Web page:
Children's Book of the Month Review: Ghost Boys

  • Reviewed by George Bennett, 5th-6th grade teacher —Submitted photo

Published: 1/3/2019 10:21:28 AM
Modified: 1/3/2019 10:21:32 AM

Ghost Boys, by Jewell Parker Rhodes

Reviewed by George Bennett, 5th-6th grade teacher


Ghost Boys, by Jewell Parker Rhodes, is an emotionally challenging but very rewarding book, based on all-too-topical real events. It’s narrated by the ghost of a 12-year-old black boy, Jerome Rogers and begins with his death. We discover that he has been shot on the street by a white policeman who assumed the toy gun Jerome was playing with was real. However, despite the book’s somber subject matter, the author manages to bring in flashes of humor that leaven the narrative, and she ends the story with a feeling of hope that such events can be changed.

The narrative switches from Jerome’s experience when he is alive, and his observations of the world when he’s dead. Alive, Jerome spends much of his time negotiating the troubled streets of his neighborhood and avoiding the school bullies who make his life miserable. Dead, Jerome observes the reactions of his family and the wider world to his death: ‘Doesn’t seem fair,’ he says. “Nobody ever paid me any attention. I skated by. Kept my head low. Now I’m famous.’

As a ghost, Jerome attends the court hearing to determine whether his killer, Officer Moore, should face charges. There he discovers that Moore’s 12-year-old daughter Sarah can see him, and that he and she can talk to each other. Sarah begins by believing her father’s version of events. She initially accepts his picture of Jerome as a large and threatening figure but, in a series of conversations with Jerome, she — and the reader — soon see that her father’s actions were a result of racial prejudice and false assumptions.

Jerome is also able to see other ‘real’ ghost boys, the most important of whom is the ghost of Emmett Till, the 14-year-old boy killed in Mississippi in 1955, whose death was one of the sparks that fired up the civil rights movement. Emmett is at first reluctant to tell his story, saying that Jerome is not ready to hear it, and only towards the end of the book do we, and Jerome, learn what happened back then.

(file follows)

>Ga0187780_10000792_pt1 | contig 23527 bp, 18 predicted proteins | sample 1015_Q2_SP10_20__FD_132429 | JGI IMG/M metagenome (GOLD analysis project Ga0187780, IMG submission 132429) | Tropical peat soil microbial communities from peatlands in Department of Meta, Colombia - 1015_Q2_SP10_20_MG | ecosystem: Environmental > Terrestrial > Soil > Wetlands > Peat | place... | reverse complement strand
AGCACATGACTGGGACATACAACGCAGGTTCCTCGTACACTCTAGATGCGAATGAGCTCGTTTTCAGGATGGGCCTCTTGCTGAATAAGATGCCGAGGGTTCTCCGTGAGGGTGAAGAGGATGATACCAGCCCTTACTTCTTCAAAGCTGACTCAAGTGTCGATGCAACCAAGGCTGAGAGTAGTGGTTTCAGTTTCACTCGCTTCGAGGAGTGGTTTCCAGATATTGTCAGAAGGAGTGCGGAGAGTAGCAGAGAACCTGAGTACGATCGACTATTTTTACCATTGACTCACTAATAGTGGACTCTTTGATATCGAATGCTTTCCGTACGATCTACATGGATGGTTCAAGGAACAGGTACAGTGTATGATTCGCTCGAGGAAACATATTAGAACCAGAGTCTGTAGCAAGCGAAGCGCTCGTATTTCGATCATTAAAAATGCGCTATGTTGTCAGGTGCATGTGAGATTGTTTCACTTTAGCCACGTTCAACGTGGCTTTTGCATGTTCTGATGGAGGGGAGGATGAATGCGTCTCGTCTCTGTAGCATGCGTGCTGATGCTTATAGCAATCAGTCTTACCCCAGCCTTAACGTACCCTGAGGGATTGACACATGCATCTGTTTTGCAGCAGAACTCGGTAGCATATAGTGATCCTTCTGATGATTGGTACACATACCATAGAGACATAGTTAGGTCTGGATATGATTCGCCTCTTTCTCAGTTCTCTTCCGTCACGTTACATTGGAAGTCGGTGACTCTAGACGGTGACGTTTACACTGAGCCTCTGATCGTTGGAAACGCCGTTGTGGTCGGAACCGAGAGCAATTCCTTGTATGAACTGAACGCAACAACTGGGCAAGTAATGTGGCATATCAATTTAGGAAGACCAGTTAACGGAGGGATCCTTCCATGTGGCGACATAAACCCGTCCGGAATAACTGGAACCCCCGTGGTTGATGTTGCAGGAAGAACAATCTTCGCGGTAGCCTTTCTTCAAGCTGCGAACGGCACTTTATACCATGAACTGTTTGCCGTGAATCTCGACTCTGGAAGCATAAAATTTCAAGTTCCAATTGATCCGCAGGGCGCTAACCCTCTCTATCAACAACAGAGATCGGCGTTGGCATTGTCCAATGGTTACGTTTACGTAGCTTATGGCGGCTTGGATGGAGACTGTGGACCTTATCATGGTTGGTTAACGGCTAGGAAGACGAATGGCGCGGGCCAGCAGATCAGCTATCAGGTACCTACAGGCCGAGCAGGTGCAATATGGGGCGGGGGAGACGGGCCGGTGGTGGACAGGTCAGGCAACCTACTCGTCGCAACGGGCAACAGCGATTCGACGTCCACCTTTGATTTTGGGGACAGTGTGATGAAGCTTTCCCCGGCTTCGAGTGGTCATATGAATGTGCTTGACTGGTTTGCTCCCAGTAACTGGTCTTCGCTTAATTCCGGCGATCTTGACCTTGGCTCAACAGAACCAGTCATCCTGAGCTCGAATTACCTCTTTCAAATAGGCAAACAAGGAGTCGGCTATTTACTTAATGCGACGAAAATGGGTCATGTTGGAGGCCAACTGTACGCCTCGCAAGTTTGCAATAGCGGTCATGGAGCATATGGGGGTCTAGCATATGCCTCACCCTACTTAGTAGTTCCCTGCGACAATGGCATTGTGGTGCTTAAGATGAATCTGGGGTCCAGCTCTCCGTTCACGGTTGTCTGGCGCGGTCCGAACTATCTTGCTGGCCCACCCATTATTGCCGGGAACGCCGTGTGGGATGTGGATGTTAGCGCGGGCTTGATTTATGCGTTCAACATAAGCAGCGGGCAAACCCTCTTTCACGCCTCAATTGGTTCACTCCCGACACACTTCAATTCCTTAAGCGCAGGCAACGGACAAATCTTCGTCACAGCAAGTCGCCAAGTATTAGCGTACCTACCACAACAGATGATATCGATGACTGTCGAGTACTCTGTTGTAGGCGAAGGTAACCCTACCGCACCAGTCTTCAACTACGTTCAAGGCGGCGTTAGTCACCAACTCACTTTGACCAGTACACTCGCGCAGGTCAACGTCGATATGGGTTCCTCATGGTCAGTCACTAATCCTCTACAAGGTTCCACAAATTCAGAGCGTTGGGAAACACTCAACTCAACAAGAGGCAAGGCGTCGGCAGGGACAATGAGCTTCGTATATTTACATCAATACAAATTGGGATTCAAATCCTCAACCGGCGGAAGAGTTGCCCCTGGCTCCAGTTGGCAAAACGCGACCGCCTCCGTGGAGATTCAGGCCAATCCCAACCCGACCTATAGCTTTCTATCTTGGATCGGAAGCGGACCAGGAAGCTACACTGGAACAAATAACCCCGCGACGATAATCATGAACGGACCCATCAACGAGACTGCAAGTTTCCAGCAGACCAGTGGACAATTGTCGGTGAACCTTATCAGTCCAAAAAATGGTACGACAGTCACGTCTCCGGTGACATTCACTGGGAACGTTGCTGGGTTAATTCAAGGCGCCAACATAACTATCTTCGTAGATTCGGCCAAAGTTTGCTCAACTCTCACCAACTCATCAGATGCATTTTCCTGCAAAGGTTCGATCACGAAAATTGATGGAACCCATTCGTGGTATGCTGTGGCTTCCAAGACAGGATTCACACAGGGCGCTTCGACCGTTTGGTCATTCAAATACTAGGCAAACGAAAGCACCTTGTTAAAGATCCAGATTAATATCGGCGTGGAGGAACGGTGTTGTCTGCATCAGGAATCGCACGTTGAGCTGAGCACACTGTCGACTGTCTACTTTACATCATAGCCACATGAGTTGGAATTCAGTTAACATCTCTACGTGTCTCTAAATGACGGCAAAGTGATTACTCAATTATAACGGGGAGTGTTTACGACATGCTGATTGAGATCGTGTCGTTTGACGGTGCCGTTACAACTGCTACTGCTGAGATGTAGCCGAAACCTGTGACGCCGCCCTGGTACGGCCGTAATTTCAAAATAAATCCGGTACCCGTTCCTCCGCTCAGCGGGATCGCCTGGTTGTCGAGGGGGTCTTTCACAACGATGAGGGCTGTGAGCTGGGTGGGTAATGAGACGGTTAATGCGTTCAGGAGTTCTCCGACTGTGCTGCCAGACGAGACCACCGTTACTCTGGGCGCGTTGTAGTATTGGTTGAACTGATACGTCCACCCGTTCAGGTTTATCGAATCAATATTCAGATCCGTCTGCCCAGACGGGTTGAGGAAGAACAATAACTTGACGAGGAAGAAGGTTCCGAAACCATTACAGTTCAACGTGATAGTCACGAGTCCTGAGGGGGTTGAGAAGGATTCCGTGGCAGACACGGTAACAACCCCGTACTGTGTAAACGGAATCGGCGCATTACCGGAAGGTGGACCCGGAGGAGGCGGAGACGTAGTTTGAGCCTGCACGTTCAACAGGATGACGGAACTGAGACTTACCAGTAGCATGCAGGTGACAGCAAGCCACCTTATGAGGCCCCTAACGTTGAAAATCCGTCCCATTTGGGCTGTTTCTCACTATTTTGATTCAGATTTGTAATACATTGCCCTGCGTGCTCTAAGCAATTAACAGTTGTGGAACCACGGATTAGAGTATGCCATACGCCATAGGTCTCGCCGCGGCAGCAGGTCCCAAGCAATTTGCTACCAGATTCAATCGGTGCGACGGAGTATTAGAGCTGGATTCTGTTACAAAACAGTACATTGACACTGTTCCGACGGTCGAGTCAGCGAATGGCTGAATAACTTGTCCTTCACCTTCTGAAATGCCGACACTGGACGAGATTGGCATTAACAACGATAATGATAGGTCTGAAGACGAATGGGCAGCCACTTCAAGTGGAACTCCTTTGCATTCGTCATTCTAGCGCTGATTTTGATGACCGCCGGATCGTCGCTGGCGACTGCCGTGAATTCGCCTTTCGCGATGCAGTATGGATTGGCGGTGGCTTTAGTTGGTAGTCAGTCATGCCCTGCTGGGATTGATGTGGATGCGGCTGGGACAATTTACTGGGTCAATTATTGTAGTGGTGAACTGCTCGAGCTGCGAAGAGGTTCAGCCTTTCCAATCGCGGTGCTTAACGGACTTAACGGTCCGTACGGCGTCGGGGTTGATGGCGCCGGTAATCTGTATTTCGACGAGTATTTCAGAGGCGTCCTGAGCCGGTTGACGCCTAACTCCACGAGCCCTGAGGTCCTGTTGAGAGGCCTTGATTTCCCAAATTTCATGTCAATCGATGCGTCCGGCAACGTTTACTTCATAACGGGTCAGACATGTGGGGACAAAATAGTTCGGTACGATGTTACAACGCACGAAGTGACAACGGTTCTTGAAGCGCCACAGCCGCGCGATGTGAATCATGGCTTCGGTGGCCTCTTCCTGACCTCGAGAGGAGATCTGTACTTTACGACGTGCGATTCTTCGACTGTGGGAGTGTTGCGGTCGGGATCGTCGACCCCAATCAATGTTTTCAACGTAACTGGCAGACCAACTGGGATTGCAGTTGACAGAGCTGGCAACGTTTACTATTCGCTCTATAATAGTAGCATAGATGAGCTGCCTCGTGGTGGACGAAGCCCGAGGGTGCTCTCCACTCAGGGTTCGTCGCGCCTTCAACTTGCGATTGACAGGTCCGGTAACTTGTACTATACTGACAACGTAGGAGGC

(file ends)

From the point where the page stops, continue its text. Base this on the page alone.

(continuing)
Acting as Jerome’s guide, Emmett tells him that he and Sarah have to help each other deal with the aftermath of his death. Only the living can change the world, but they can learn from the dead. Jerome discovers that the ghost boys can all speak to a particular live person, as he can speak to Sarah, and help guide their thinking. When we discover whom Emmett Till has been talking to in the land of the living, it’s a very satisfying conceit.

Ghost Boys is short by the standards of modern children’s books, but all the more effective as a result. It’s written very economically, in short chapters and terse sentences, but manages to be surprisingly complex. We see a great deal through Jerome’s eyes as a ghost, but we also learn how hard life can be for inner city black children. In the chapters marked ‘Alive’, we meet a variety of characters, including the grandmother who is bringing up Jerome and the new friend who inadvertently plays a part in the events leading to his death.

The Village School’s 5th-6th grade class recently read and studied Ghost Boys over an intensive three-week period and the whole class found it gripping, educational and very moving. As one 5th-grader commented, “The intensity of this book sucks you into the problem, the excitement and the sorrow.” while a 6th-grader wrote, “Ghost Boys made a big impression on our class and I hope it will make an impression on other people too, so we can stop racism altogether.”

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